The Corona Virus Outbreak – Advice for Veterinary Professionals and their clients
SARS Cov-2 is the name of the virus that has been responsible for the current Corona Virus Disease 2019 (COVID-19) outbreak. It first originated in Wuhan, China.
Symptoms of illness may appear up to 3 weeks after contracting the virus. The most common symptoms of infection are fever, cough and shortness of breath.
It is important for veterinary professionals to be well informed about this virus, as undoubtedly, many clients will seek advice regarding the potential of their pets as vectors or reservoirs of the virus. Here is what you need to know, based on the recent WSAVA advisory document on COVID-19. A link to this document is listed below with other references.
1. Prevention in the clinic – for you, your colleagues and your clients
Currently, there is no vaccine to prevent the Corona Virus Disease 2019 (COVID-19)
Avoiding exposure to the virus is the best method of prevention at the moment.
Prevention measures include:
- Don’t be afraid to ask your clients and colleagues if they have recently travelled from any of the affected countries.
- Avoiding close contact with people who are sick or who have respiratory symptoms, disease, or infections.
- If you show symptoms, including nasal discharge, cough, or fever – please self-isolate at home, and use a facemask to minimise aerosolization of respiratory secretions. The CDC currently recommends use of facemasks for people showing symptoms of COVID-19
- Avoid touching your mouth, nose and eyes with your hands.
- If you feel unwell, stay at home.
- Use a tissue to cover your mouth and nose when you sneeze or cough. Discard the tissue safely in the bin.
- Disinfect and clean high-traffic surfaces and frequently-touched objects, such as your non-sterile instruments and equipment, including scissors, forceps, stethoscopes, thermometers, microscope eye-pieces, computer/laptop/tablet surfaces and keyboards, as well as mobile phones, amongst other things.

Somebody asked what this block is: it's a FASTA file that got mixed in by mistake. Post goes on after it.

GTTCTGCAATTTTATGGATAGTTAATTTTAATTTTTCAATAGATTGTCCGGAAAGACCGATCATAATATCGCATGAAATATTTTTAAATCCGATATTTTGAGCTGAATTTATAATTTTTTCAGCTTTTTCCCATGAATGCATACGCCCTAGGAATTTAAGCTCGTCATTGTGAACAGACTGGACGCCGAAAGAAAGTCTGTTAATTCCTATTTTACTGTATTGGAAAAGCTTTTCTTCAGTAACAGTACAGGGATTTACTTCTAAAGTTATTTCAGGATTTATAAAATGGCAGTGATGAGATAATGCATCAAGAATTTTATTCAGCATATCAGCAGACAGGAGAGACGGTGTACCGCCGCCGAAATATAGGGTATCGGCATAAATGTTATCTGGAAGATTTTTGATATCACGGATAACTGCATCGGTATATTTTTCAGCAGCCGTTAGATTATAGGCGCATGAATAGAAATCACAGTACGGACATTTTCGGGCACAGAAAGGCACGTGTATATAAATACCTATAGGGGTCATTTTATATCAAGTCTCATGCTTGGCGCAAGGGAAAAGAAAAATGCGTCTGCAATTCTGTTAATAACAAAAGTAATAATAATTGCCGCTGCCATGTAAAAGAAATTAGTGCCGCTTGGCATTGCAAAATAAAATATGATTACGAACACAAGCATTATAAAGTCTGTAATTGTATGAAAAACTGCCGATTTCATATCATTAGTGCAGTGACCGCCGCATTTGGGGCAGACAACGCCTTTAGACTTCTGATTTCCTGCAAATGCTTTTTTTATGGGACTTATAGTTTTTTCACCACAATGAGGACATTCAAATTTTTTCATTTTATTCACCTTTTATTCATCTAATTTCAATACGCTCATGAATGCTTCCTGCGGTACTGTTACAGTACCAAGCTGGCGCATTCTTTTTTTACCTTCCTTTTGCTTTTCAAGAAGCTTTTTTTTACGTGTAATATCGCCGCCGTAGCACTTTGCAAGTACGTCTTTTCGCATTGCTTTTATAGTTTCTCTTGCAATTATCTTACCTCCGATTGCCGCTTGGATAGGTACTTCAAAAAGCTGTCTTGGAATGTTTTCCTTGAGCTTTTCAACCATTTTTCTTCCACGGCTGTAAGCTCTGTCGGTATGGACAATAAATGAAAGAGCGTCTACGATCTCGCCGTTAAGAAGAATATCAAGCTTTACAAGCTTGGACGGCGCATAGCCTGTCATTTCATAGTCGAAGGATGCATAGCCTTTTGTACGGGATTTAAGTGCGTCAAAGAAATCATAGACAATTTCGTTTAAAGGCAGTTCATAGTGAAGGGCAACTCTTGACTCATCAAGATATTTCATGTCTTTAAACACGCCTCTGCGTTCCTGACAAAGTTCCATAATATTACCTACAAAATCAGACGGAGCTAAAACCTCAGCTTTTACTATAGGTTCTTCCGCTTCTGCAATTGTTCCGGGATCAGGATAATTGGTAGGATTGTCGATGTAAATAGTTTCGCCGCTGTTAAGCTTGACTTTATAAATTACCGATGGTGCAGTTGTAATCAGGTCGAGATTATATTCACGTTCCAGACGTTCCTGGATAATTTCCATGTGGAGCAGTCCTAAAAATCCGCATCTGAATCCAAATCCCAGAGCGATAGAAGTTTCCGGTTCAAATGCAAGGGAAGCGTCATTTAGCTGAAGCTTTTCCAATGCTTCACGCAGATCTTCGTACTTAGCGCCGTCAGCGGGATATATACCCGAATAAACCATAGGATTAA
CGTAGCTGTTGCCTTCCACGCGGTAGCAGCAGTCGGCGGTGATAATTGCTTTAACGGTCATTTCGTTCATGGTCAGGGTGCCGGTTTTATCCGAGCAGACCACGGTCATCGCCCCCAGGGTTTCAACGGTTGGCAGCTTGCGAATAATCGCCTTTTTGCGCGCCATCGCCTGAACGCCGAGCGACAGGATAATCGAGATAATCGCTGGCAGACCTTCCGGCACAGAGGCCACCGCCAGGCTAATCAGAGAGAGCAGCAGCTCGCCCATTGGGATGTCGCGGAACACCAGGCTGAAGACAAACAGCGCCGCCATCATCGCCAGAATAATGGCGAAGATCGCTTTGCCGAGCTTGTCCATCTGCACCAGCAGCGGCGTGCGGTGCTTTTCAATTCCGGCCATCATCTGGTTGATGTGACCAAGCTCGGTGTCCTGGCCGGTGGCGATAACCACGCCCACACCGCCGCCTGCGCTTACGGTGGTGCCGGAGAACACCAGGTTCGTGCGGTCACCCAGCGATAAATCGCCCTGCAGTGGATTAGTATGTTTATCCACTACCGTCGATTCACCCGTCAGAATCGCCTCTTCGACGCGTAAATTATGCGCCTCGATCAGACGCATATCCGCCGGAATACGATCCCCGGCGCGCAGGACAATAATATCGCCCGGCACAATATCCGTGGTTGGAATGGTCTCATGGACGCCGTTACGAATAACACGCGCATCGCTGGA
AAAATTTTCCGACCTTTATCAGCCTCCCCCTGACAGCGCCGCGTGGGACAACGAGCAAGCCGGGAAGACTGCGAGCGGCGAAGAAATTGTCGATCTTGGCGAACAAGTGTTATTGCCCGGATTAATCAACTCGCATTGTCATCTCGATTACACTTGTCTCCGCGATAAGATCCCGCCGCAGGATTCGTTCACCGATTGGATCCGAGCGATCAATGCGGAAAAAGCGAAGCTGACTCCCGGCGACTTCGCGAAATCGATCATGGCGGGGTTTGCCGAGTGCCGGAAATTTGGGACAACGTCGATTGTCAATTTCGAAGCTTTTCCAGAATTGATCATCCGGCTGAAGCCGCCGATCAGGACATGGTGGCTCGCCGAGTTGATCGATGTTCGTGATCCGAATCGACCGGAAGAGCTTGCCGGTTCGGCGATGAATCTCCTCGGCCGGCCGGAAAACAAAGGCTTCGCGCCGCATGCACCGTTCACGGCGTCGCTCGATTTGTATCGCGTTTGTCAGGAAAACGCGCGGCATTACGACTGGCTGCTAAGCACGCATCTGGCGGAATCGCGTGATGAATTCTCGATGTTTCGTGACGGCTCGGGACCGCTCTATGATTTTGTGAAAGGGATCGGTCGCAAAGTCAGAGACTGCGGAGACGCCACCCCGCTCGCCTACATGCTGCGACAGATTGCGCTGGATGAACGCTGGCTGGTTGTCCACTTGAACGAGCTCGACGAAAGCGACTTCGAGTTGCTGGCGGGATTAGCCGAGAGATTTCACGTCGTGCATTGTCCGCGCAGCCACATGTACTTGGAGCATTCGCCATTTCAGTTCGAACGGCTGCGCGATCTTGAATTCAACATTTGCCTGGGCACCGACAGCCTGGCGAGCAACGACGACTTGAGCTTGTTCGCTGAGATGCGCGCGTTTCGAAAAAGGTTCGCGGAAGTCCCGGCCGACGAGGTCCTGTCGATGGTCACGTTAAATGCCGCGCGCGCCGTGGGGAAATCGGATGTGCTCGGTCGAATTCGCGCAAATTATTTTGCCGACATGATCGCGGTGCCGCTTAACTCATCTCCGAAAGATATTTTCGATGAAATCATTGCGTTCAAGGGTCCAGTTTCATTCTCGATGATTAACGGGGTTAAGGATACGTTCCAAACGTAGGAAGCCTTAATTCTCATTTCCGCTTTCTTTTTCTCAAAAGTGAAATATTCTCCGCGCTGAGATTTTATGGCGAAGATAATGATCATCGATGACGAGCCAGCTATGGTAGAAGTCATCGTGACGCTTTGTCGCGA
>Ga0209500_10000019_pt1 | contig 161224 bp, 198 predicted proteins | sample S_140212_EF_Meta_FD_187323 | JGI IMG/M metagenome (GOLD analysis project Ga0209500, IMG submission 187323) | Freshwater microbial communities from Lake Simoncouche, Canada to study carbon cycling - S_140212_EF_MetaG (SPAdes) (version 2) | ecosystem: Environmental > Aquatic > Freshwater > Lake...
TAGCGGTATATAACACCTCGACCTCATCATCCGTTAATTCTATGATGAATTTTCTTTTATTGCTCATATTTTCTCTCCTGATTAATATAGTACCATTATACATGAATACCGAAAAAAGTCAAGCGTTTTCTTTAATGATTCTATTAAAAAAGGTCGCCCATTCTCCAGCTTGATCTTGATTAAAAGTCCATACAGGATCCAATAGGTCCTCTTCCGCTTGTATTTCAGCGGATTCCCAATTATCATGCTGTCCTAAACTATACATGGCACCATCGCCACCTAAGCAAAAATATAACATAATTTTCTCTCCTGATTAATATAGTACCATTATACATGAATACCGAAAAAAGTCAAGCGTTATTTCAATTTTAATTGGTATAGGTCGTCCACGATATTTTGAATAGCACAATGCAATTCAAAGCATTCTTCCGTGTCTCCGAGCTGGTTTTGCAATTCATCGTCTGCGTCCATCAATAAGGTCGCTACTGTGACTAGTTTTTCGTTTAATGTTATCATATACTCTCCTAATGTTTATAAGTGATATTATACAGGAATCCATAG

- Wash your hands often with soap and water for at least 20 seconds, especially after medical procedures, TPRs, going to the bathroom, before eating, and after blowing your nose, coughing, or sneezing.
If a person is diagnosed with COVID-19, treatment is primarily supportive. Efficacy of antiviral medication is currently still being investigated and certain approved antiviral drugs are being used in the general treatment of human patients.
3. COVID-19 and Pets – What do you advise?
Even though COVID-19 seems to have emerged from an animal source (Pangolin), the predominant route of transmission of COVID-19 appears to be from human-to-human.
Person-to-person spread is thought to occur mainly via respiratory droplets produced when an infected person coughs or sneezes, or when people come in contact with infected sputum (hand-to-mouth transmission).
A single dog has been confirmed to have been infected with COVID-19. However, it is important to note that this dog has been infected with human-to-animal transmission. Currently there is no evidence of canine-to-human transmission. (Reference provided below)
In reference to the dog in Hong Kong that had repeatedly tested weak positive for the COVID-19 coronavirus, a spokesman for the Angriculture, Fisheries and Conservation Department in Hong Kong said on March 12 that “the blood test result of the dog which had repeatedly tested weakly positive for COVID-19 virus is negative”.
The Centre for Disease Control recommends restricting contact with pets and other animals if you are sick with COVID-19, similar to prevention strategies between humans. This means avoiding snuggling, kissing, being licked or sharing your food.
If your pet develops an unexplained illness and was around a person with documented COVID-19, please keep yourself and your pet in isolation, and call your local public health official or your veterinarian who can then advise accordingly. Do not take your pet to the vet clinic unless advised to do so by the vet and public health official.
We are still finding out more about the properties of this virus and new information is being released every day. Please refer to the WHO or WSAVA websites for updates.
However, it is worth noting that there is currently NO evidence for canine or feline-to-human transmission, and the abandonment or euthanasia of household pets is unjustified.
4. Vaccinating Dogs against Corona Virus.The canine coronavirus vaccine currently available is intended to protect against enteric coronavirus. The enteric and respiratory viruses are distinctly different variants of the coronavirus. The current commercially-available canine coronavirus vaccine is not licensed for protection against respiratory infections and should not be used for prevention against the current COVID-19 strain.
5. Educating your clientsYou can educate your clients through your vet clinic newsletters, handouts and by announcements on your website and official social media pages. Please feel free to use the references in this document. We hope this article has summarised most points for you. If we have left anything out, please email us at firstname.lastname@example.org.
Case of low level Covid-19 in pet dog from human transmission (DOWNLOADABLE PDF)